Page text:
though animal anatomy and physiology have changed. These conserved functional components comprise that which is regulated in the animal; regulation of them has changed in animal evolution.
To indicate their diverse indispensable contributions to the phenotype, we enumerate core processes in Table 3.1, associating each with one of four major episodes of pre-Cambrian functional innovation (mostly protein evolution). These biochemical, molecular genetic, cell biological, physiological, and developmental components (which fill the textbooks of these fields) were carried forward, unchanged, in all bilateral animals. This, we argue, was such a powerful and versatile toolkit that post-Cambrian animals could largely omit further functional innovation at the gene product level (protein and functional RNA evolution) and instead exploit regulatory innovation to diversify anatomy, physiology, and development. What is remarkable about the processes, as a large set, is that they can be
TABLE 3.1 The Metazoan Toolkit of Conserved Functional Components and Processes: When Did They First Arise in Evolution?
First Arose in Evolution
Conserved Functional Components and Processes
Three billion years ago, in early prokaryotic organisms
Components of energy metabolism, biosynthesis of the 60 building blocks, DNA replication, DNA transcription to RNA, translation of RNA to protein, lipid membrane synthesis, transmembrane transport
Two billion years ago, in early eukaryotic cells
Components of the formation of microfilament and microtubule cytoskeletons, motor proteins moving materials along the cytoskeletons, contractility processes, movement of the cell by cilia and ruffling membrane action, shuttling of materials between intracellular organelles, phagocytosis, secretion, chromosome dynamics, a complex cell cycle driven by protein kinases and protein degradation, sexual reproduction with meiosis and cell fusion
One billion years ago, in early multicellular animal life forms
Components of 15–20 cell–cell signaling pathways, cell adhesion processes, apical basal polarization of cells, junction formation, epithelium formation, specialization of cells toward physiological ends, some developmental processes of the single-celled egg to the multicellular adult
Near pre-Cambrian, in animals with early body axes
Components of complex developmental patterning, such as anteroposterior axis formation (Wnt/Wnt antagonist gradients) and dorsoventral axis formation (Bmp/antagonist gradients), inductions, complex cell competence, additional specialized cell types, formation of the body plan’s map of selector gene compartments (both transcription factors and signaling proteins), various regulatory processes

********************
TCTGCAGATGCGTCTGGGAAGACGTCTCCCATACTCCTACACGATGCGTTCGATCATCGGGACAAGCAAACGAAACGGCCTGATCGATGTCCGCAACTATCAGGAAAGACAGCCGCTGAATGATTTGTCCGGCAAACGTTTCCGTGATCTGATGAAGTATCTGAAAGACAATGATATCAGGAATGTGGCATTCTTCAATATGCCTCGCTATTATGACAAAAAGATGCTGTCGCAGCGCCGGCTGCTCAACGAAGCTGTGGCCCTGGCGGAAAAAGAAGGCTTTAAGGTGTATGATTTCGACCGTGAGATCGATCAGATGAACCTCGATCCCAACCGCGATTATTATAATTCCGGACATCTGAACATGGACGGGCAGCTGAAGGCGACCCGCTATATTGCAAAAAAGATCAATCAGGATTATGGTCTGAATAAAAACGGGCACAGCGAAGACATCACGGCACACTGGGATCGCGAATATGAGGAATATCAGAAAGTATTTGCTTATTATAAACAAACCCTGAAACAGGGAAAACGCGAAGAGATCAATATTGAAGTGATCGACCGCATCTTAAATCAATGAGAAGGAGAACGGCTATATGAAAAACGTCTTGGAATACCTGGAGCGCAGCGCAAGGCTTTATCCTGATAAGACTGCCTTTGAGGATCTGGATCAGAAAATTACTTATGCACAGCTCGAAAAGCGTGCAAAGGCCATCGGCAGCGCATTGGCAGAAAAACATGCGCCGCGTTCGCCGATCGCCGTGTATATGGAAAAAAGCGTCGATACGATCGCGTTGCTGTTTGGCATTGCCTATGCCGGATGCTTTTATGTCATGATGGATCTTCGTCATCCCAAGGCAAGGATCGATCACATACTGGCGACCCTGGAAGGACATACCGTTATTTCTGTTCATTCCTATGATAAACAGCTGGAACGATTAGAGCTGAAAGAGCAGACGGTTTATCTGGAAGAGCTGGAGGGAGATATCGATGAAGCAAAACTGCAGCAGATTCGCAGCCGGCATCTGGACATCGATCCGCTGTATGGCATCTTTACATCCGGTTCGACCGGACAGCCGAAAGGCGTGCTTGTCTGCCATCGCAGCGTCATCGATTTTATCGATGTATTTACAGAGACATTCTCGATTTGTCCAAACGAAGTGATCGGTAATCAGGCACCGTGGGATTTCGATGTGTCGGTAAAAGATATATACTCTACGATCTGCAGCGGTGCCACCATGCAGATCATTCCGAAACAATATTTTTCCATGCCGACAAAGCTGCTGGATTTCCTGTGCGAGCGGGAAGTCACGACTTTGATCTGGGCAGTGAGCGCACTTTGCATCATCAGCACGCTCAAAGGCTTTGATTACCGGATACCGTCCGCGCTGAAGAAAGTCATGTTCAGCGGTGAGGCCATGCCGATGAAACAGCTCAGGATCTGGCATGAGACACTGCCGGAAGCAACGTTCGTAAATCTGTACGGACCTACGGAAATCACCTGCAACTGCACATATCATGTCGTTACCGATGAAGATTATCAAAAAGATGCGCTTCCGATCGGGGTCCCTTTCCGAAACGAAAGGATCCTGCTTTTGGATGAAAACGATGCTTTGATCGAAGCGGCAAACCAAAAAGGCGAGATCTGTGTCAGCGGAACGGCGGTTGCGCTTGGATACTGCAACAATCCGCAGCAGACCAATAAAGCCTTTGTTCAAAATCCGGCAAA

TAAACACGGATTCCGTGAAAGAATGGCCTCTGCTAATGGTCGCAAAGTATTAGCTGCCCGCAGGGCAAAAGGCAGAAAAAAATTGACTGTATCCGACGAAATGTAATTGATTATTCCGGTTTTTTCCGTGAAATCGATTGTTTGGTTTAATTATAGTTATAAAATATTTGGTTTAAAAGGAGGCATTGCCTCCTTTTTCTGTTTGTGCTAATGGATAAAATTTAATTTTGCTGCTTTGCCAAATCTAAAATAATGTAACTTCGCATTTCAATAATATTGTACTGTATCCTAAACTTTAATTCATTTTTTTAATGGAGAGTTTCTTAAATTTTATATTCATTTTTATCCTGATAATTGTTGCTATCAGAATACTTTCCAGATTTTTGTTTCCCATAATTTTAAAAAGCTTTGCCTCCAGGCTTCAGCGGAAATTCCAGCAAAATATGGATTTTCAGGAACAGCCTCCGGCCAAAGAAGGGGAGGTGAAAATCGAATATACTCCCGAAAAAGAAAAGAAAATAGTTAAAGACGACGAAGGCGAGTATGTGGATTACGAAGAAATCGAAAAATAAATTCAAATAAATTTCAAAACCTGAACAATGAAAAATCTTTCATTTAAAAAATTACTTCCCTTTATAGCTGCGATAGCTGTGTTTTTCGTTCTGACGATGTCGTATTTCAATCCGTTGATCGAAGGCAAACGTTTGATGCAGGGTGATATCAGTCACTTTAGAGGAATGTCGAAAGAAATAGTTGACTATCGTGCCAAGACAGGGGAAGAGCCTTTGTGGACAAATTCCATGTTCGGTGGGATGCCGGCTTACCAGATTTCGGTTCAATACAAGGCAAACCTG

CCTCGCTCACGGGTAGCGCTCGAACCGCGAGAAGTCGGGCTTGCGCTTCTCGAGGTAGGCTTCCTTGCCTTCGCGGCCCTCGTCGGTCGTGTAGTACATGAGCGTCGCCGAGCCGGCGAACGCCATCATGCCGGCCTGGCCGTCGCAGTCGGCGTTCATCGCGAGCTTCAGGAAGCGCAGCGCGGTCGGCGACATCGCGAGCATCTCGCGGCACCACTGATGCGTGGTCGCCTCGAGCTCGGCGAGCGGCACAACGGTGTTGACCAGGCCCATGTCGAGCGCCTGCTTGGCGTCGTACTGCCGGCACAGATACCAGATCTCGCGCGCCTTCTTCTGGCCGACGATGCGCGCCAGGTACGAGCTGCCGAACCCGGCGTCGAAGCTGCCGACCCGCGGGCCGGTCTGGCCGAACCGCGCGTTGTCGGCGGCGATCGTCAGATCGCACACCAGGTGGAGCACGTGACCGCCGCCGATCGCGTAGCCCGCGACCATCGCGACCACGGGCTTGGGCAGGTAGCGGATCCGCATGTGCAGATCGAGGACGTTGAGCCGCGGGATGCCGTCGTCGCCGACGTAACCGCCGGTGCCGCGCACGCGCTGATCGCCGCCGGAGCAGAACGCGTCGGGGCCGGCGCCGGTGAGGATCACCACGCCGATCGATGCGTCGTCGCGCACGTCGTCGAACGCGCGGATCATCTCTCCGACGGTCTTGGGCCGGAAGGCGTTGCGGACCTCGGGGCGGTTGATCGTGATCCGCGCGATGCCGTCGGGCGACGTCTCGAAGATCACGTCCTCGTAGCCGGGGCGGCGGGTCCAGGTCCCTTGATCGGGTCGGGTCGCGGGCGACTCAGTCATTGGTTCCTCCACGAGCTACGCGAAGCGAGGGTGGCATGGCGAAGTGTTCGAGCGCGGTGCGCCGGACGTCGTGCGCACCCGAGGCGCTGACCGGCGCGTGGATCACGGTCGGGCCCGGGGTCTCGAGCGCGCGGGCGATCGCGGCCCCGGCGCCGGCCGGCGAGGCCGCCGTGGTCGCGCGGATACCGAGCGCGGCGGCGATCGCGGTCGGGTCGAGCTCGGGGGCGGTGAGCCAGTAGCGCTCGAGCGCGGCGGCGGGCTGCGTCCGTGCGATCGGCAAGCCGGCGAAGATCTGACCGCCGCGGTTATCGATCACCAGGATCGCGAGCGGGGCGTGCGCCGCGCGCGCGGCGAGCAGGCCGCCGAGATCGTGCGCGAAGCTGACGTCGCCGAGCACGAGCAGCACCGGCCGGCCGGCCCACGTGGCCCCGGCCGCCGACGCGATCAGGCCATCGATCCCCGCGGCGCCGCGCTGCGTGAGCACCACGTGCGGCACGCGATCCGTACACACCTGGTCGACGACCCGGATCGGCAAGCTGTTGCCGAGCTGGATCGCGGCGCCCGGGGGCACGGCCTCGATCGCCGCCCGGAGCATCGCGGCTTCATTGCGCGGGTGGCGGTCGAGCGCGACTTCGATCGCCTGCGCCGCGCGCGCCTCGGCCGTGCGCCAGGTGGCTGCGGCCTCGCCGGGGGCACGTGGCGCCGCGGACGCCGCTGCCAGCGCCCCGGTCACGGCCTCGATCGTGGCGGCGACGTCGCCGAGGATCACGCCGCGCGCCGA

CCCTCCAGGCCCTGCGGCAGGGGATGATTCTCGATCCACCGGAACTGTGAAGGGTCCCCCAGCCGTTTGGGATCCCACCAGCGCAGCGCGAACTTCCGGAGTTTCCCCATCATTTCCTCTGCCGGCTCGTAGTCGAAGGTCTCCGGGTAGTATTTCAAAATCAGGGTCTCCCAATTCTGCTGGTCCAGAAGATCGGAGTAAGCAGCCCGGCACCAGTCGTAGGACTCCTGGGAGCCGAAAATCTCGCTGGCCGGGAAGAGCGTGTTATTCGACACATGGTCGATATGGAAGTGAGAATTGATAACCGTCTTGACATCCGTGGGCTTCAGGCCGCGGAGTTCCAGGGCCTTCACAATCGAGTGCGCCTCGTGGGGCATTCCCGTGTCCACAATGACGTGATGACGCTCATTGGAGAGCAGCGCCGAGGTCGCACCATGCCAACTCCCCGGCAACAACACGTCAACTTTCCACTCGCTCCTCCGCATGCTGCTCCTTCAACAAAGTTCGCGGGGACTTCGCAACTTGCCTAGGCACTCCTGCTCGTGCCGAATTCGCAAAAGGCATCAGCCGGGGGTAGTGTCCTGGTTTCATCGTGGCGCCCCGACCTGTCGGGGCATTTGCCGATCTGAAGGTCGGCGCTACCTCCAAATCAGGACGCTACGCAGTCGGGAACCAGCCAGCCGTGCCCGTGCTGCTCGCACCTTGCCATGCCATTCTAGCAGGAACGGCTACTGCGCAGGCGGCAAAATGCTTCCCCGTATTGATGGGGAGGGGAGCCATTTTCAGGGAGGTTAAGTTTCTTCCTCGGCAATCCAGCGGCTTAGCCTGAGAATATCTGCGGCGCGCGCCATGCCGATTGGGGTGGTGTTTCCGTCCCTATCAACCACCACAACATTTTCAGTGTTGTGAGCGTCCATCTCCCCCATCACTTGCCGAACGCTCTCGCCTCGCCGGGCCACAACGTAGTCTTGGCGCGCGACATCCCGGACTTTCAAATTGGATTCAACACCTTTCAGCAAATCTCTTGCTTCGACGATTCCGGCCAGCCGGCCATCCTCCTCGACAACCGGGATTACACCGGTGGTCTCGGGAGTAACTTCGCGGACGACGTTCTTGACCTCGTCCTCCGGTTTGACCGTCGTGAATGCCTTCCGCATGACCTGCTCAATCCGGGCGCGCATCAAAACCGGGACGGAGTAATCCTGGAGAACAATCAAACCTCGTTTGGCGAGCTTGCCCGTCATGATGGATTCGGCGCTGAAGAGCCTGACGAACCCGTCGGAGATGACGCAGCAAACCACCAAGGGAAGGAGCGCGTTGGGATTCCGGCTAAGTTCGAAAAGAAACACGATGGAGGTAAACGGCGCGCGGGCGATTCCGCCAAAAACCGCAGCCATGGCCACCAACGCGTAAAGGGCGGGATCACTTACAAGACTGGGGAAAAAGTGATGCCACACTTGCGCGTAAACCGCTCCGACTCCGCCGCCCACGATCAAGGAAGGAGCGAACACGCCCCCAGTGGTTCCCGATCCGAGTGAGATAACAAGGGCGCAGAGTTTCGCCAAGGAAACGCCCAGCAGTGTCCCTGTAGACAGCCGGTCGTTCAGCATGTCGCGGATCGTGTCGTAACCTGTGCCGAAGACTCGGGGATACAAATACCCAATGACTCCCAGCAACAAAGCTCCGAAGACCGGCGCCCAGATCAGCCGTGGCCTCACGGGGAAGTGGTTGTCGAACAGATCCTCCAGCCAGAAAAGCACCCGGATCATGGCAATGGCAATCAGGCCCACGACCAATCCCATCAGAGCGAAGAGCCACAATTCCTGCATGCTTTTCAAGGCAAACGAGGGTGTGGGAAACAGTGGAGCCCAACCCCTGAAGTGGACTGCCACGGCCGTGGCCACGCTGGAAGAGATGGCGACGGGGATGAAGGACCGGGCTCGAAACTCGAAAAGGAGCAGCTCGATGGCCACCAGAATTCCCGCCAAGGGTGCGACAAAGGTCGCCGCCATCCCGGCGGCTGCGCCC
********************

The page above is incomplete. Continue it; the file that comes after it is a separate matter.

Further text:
used in so many contexts toward so many ends. They define the envelope of possibilities of what regulatory change can achieve.
Parenthetically, though, some core components and processes have admittedly evolved since the Cambrian, and these, too, have become conserved. Appendage and limb formation (arthropods and tetrapods, respectively) would be developmental examples. These complex processes are, we argue, combinations of different conserved core processes linked in new regulatory configurations, conserved in their entirety. Others appear to entail protein evolution and new functions combined with old conserved processes, such as the SCPP proteins of bone formation, or keratins of hair and skin cells, or various myelin proteins of glial cells, or neural crest cells, or the adaptive immune system, all evolving in early vertebrates. These entail significant additions to the toolkit. And of course, protein evolution was very important in the four episodes of pre-Cambrian innovation described previously. For the most part, though, animals since the Cambrian have repeatedly reused the processes and components that had been evolved long beforehand to generate novel traits of anatomy and physiology.
Recent genome analysis has brought quantification to the impressions about conservation. More than 80 metazoan genomes have now been sequenced, and a typical case is the mouse (Mouse Genome Sequencing Consortium et al., 2002). Of its total set of gene sequences, 23% are shared with prokaryotes, a further 29% are shared with non-animal eukaryotes (protists, fungi, and plants), and a further 27% are shared with nonchordate animals. Thus, 79% of mouse genes retain pre-Cambrian sequences. Reciprocally stated, only 21% of its functional components are unique to chordates, much less vertebrates, mammals, or mice. Such DNA sequence conservation among life forms conveniently allows the rapid identification of genes in new genomes by equating them with proteins or RNAs of other animals or yeast or bacteria where their function has been elucidated. As examples, the actins and β-tubulins of yeast and humans are 91% and 86% identical in amino acid sequence, respectively, and the otoferlins (a sensory cilium protein) of human hearing and Drosophila sensilla are 80% identical.